The so-called “coolest Pope ever” might be a few shades more progressive than his pontifical predecessors, but he’s still no friend to transgender people.
In a closed-door meeting with a group of Polish bishops last week, Pope Francis said that it’s “terrible” that children are taught about transgender identity and emphasized the importance of society upholding two “opposite” genders.
“Today, children are taught this at school: that everyone can choose their own sex,” Francis said last week, according to the Catholic Herald and other news organizations that read a Vatican transcript of the closed-door meeting. “God created man and woman; God created the world like this and we are doing the exact opposite.”
Teaching children that they can pick their gender, Francis said, is “terrible.”
According to the Associated Press, the Pope referred to society’s gradual acceptance of transgender people as an “annihilation” of traditional God-given values:
The pope said he wanted to conclude his remarks by reflecting on this: “We are living a moment of annihilation of man as image of God.” He added that his predecessor, Benedict XVI, had labelled current times “the epoch of sin against God the Creator”.
He said: “Today, in schools they are teaching this to children – to children! – that everyone can choose their gender.” Without specifying, he blamed this on textbooks supplied by “persons and institutions who donate money”. The pope blamed what he called “ideological colonizing” backed by “very influential countries”, which he did not identify. One such “colonization”, he said — “I’ll say it clearly with its first and last name — is gender.”
It’s not the first time the Pope has used annihilation metaphors to talk about transgender people; last year, he compared trans identity to nuclear weapons because both can “destroy a high number of human beings.” And while he has occasionally made comments supporting LGBT people, he’s not exactly an ally:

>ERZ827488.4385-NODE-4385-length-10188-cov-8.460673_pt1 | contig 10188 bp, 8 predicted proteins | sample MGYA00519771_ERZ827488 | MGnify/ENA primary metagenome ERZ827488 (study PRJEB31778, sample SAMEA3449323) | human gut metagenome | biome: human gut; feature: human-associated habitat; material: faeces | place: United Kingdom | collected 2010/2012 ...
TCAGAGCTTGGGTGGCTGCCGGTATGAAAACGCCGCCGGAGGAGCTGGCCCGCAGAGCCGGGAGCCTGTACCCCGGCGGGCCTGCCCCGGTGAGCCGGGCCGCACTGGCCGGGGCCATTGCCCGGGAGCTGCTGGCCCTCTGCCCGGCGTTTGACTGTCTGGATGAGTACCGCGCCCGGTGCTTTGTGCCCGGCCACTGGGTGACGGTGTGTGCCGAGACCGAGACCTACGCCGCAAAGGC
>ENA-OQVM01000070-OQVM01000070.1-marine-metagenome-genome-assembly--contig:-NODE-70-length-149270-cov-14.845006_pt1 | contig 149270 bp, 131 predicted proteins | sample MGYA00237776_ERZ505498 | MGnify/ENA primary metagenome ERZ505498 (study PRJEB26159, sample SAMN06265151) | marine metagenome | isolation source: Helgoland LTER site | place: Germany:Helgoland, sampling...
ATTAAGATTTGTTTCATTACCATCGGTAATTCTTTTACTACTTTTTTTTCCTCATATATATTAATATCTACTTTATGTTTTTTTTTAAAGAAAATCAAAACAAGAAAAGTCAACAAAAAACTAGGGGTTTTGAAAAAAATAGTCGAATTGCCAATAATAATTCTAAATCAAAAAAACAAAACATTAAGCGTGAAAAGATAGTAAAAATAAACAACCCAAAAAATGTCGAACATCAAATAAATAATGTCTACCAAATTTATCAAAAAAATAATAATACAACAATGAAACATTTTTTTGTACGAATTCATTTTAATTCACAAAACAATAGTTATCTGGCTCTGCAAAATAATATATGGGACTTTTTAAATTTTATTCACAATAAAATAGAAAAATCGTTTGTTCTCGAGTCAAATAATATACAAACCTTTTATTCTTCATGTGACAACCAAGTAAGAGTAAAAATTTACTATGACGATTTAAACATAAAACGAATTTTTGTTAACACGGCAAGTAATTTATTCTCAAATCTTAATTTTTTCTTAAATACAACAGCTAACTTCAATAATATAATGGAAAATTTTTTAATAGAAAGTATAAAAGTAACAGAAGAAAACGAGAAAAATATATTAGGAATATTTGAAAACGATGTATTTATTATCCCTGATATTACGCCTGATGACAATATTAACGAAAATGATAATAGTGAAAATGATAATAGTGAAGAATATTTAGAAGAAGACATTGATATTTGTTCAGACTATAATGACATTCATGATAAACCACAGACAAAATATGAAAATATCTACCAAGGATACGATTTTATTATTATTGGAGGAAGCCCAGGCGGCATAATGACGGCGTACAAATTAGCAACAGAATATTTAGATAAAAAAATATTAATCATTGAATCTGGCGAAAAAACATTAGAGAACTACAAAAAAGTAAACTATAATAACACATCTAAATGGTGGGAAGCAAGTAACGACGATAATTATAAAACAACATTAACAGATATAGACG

Early in his papacy, some in the LGBT community looked to Francis as a source of hope when he said about gay priests, “Who am I to judge?”
Since then, however, many have seen their hopes dimmed for change in the Catholic Church’s policies on gender and sexuality. Some thought that Francis’s major paper on family issues, which was completed in April, would offer some movement on gay relationships; it did not.
“There are absolutely no grounds for considering homosexual unions to be in any way similar or even remotely analogous to God’s plan for marriage and family,” the document said instead.
While this kind of rhetoric isn’t surprising coming from the highest-ranking official in the Catholic Church, whose catechism still says LGBT people are mentally disordered, it is disappointing to hear from Pope Francis, who has taken more progressive stances on social issues than any other pope in history. For example, just this week, it was announced that he may be looking into ways to expand roles for women in the church.
Unfortunately, his smattering of promising comments don’t make things easier for the millions of transgender people hurt by religious-based stigma. Until he stops with the anti-trans rhetoric and embraces LGBT people, women, and the other groups routinely torn down by the Catholic Church, he’s not as revolutionary as so many want him to be.